SII is a parameter for clinical worsening and invasive ventilation support in Coronavirus disease-2019 disease32. In evaluating the risk of major cardiovascular events in coronary artery disease, it was found to be prognostically significant in many types of cancer6,8. No study evaluating the systemic inflammatory index related to headache or migraine was found.

In our study, the SII value was significantly higher in women with migraine than in men. No similar difference was found between men and women in the control group. It was found that female gender was associated with high SII value only in the presence of migraine. It suggests that high SII values may lead to a diagnosis of migraine in women although not in all migraine patients, especially in women with a more common disease. The absence of similar changes in male patients may be related to the low number of male patients in our study. Studies involving larger patient populations are needed.

Lymphocyte values were significantly higher in patients diagnosed with migraine than controls. It is expected that there is a neurogenic inflammation in migraine and neutrophils increase while lymphocytes decrease in inflammation. However, contrary to expectations, lymphocyte counts were found to be high in migraine patients in our study. This result may be related to taking blood samples during the inter-attack period, not during an attack.

Inflammatory markers were also expected to be higher in patients with MRI lesions, with the prediction that white matter lesions that can be seen in brain MRI in migraine patients are caused by inflammation. A study has shown that white matter lesions on MRI are seen more frequently in patients with a higher neutrophil/lymphocyte ratio10. However, no significant relationship was found between laboratory parameters such as neutrophil, lymphocyte, thrombocyte, and SII values and MRI lesions in our study.

When the neutrophil/lymphocyte ratio, which is considered an inflammation marker, is considered during the attack period of migraine patients, it was significantly higher14,27 but the same relationship could not be demonstrated in the period between attacks12. Our study concluded that inflammation markers were not high because the patients were evaluated in the outpatient clinic during or outside the attack.

In the relationship between migraine and RDW, inflammation and oxidative stress play a role by changing iron metabolism. The erythrocyte half-life is shortened, and the response of the bone marrow to erythropoietin decreases. It was reported that there is a positive correlation between RDW inflammation and cytokines33,34. In our study, it should be considered that it can be used in diagnosis and prognosis because the RDW level was significantly higher in both migraine patients compared to controls and MRI positive patients compared to MRI negative ones.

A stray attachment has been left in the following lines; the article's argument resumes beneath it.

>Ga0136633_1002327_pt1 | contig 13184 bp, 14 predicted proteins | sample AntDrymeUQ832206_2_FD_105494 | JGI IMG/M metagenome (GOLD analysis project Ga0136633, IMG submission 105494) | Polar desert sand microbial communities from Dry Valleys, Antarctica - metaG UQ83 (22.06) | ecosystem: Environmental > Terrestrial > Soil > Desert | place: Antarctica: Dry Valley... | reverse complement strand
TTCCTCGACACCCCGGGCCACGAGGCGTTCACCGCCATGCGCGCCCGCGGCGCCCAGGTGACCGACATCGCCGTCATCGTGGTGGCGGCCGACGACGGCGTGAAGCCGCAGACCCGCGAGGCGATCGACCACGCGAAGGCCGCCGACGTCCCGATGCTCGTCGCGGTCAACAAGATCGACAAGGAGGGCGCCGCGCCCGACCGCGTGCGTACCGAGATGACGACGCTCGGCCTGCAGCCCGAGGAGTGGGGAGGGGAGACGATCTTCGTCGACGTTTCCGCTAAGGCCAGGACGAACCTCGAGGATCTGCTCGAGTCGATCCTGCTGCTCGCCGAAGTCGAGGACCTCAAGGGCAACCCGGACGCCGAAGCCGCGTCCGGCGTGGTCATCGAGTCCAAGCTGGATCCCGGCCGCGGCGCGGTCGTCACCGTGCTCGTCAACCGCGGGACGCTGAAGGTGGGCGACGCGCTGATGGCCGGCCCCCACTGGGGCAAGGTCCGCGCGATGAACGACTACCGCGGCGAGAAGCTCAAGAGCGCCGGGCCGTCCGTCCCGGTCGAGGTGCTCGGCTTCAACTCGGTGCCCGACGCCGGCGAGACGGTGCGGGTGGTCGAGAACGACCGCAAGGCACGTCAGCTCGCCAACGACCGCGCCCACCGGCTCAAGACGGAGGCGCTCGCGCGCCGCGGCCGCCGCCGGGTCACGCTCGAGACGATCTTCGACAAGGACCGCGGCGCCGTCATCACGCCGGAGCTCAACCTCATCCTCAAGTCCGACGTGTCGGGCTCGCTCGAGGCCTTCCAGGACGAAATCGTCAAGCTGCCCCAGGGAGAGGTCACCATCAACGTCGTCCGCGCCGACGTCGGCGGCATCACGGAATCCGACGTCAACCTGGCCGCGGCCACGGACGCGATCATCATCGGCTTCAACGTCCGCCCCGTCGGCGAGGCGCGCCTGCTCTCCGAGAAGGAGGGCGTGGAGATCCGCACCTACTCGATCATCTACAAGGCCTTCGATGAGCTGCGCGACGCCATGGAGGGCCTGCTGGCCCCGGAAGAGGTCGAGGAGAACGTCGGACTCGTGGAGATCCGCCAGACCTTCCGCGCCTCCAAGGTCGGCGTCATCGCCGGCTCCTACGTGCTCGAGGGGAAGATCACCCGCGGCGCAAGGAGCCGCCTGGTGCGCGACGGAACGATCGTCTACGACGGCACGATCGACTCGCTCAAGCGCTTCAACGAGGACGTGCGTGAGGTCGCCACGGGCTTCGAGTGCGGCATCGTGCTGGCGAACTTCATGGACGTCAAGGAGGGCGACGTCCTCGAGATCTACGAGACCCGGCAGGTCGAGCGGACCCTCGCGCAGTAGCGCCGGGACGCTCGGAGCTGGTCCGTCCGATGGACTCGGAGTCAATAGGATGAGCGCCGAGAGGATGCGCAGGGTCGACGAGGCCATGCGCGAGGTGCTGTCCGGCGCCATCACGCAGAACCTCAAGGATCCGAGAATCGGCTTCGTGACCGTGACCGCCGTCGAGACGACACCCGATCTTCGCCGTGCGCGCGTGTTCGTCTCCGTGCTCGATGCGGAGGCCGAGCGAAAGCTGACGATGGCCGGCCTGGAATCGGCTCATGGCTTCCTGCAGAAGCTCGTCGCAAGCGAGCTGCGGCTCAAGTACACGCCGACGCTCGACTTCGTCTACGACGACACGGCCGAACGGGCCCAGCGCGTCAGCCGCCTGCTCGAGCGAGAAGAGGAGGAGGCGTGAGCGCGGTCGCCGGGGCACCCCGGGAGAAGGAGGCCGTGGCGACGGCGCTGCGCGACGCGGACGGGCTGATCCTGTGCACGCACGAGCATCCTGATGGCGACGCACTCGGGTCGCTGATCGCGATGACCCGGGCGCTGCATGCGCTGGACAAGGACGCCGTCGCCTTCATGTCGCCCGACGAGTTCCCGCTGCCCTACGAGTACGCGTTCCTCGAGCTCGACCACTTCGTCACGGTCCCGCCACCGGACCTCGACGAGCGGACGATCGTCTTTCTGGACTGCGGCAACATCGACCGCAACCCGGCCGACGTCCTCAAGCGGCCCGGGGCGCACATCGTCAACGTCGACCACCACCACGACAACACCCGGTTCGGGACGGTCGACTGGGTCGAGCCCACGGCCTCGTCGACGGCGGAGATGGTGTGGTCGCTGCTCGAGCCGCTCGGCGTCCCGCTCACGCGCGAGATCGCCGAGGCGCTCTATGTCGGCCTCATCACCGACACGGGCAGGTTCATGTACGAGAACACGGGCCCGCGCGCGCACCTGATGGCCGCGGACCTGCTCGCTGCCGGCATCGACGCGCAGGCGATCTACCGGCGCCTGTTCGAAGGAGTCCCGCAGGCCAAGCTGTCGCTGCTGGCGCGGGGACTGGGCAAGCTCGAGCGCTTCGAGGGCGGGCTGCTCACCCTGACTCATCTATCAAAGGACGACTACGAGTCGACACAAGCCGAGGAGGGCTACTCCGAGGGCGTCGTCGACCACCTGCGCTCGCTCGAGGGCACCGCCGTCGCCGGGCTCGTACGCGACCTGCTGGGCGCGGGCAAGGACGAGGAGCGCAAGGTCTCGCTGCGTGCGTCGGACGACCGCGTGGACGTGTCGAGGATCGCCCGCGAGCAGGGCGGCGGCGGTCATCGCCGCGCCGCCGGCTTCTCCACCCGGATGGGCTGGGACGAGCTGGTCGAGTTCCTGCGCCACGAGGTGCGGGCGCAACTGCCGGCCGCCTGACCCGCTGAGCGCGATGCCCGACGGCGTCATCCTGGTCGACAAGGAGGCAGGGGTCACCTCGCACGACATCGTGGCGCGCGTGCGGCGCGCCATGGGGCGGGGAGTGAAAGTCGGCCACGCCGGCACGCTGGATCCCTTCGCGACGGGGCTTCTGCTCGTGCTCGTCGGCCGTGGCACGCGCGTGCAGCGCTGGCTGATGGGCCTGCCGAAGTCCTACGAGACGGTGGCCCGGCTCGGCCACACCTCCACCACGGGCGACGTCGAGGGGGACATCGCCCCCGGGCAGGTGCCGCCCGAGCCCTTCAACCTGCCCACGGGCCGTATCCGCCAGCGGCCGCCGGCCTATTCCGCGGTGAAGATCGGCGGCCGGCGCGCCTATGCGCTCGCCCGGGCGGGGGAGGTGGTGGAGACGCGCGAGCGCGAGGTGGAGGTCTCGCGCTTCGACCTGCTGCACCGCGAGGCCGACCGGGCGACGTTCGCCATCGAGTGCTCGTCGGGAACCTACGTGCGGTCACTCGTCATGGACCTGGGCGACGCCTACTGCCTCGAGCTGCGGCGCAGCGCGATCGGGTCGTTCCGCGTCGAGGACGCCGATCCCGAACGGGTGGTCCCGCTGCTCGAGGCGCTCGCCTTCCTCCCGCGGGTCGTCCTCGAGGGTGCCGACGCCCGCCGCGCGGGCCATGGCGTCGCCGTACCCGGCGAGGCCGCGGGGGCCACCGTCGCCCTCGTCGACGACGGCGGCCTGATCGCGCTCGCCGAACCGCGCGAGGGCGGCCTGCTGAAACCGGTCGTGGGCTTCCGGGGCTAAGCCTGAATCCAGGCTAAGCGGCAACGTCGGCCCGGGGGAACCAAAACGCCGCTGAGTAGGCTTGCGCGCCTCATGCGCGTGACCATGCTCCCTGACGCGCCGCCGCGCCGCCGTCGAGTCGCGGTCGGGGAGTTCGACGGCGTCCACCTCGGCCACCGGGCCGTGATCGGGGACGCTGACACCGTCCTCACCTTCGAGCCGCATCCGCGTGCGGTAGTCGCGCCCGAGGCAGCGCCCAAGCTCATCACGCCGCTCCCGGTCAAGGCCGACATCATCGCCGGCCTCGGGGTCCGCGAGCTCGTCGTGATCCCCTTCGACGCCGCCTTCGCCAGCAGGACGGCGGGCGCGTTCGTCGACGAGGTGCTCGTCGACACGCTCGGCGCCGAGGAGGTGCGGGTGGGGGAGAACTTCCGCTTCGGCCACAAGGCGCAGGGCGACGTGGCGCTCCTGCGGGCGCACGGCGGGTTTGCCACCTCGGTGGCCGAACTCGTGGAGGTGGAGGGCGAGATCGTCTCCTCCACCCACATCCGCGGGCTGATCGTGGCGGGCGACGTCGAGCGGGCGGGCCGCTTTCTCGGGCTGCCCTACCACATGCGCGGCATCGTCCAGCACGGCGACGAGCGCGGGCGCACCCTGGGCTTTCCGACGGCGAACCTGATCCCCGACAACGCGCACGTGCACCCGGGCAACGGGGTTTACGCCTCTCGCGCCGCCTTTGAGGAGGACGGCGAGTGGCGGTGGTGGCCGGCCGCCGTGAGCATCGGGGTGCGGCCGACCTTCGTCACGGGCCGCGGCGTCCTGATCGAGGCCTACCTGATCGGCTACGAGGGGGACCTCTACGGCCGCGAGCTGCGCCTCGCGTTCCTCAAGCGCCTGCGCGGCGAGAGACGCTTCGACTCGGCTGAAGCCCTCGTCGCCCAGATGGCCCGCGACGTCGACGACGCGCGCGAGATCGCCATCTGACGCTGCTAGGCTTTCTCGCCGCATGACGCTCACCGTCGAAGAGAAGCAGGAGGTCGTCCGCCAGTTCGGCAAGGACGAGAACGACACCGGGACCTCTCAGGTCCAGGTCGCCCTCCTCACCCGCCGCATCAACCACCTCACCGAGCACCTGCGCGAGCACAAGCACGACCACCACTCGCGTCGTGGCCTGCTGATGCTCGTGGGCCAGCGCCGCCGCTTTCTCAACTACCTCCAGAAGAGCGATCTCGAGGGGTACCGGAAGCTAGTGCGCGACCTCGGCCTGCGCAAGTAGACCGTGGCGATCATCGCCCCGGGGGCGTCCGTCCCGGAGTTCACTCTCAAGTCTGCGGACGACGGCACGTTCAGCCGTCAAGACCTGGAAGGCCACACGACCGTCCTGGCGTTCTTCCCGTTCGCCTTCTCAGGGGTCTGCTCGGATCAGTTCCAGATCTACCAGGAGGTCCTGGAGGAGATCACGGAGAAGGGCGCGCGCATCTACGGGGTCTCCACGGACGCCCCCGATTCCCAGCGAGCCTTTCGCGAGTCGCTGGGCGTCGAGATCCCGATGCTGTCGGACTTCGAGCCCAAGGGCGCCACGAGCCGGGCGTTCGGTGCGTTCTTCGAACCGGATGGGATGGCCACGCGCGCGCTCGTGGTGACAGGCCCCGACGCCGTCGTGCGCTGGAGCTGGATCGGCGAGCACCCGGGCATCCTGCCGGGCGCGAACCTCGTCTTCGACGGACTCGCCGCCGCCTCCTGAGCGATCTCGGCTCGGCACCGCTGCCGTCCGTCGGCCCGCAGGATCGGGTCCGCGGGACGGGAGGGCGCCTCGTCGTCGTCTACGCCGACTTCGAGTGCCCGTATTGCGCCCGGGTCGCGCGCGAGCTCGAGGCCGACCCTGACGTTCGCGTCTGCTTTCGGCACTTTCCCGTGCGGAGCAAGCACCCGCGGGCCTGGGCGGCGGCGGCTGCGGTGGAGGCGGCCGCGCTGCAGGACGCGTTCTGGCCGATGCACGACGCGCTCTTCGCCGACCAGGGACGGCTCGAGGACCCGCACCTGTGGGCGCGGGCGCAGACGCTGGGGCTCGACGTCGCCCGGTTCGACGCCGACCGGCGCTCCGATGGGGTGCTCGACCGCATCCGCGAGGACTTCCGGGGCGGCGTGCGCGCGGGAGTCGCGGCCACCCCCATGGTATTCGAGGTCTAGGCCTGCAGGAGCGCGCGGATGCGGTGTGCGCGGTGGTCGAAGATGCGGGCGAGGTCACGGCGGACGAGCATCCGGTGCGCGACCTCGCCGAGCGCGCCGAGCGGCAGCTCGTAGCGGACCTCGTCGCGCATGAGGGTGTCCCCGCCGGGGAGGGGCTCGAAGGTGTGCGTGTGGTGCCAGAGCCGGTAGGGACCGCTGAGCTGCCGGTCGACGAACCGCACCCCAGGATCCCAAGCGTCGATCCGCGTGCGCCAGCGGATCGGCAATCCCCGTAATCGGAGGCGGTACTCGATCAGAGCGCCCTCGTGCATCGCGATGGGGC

As shown and expected in previous studies, it is found that smokers have higher Hb levels and lower platelet levels31. In our study, the mean age of patients with systemic diseases was higher, and the frequency of systemic diseases such as diabetes and hypertension increased with age, which supports this finding.

Study Limitations

The study’s limitations are its retrospective nature, failure to obtain laboratory values during a migraine attack, and failure to look for concurrent inflammatory cytokines.


In our study, we could not find a significant relationship between the clinic and MRI lesions and SII, but we found that SII significantly increased in the control group, especially in female patients compared to men. This result has revealed that studies in which SII can provide more guidance in the diagnosis of female patients and/or with more male patients are needed. We have found that RDW and thrombocyte elevation in blood parameters may be much more significant than Hb and lymphocytes in migraine patients. The presence of RDW correlation with MRI lesions suggested that RDW could guide in diagnosis, follow-up, and prognosis.

Since our study was conducted in the inter-attack period, there is a need for comprehensive studies to be conducted by including more cases that look for similar blood parameters during the attack period and compare with each other.


Ethics Committee Approval: Approval for this study was obtained from the Non-invasive Clinical Studies Ethics Committee of Eskişehir Osmangazi University Faculty of Medicine (number: E-25403353-050.99-122340, date: 15.12.2020).

Informed Consent: Written informed consent was obtained from patients who participated in this study.

Peer-review: Externally peer-reviewed.

Authorship Contributions

Surgical and Medical Practices: D.A.M., Z.Ö.A., Concept: D.A.M., G.U., Design: D.A.M., Z.Ö.A., G.U., Data Collection or Processing: D.A.M., Z.Ö.A., G.U., Analysis or Interpretation: D.A.M., Z.Ö.A., Literature Search: D.A.M., Z.Ö.A., G.U., Writing: D.A.M.

Conflict of Interest: No conflict of interest was declared by the authors.

Financial Disclosure: The authors declared that this study received no financial support.